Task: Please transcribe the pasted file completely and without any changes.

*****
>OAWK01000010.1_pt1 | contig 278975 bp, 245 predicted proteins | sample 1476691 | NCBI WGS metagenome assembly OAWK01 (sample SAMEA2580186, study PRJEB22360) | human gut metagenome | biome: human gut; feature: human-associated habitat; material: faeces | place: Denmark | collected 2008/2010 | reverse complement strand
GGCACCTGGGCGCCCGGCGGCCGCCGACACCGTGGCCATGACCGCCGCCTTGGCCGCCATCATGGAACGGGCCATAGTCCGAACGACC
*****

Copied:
>OAWK01000010.1_pt1 | contig 278975 bp, 245 predicted proteins | sample 1476691 | NCBI WGS metagenome assembly OAWK01 (sample SAMEA2580186, study PRJEB22360) | human gut metagenome | biome: human gut; feature: human-associated habitat; material: faeces | place: Denmark | collected 2008/2010 | reverse complement strand
GGCACCTGGGCGCCCGGCGGCCGCCGACACCGTGGCCATGACCGCCGCCTTGGCCGCCATCATGGAACGGGCCATAGTCCGAACGACC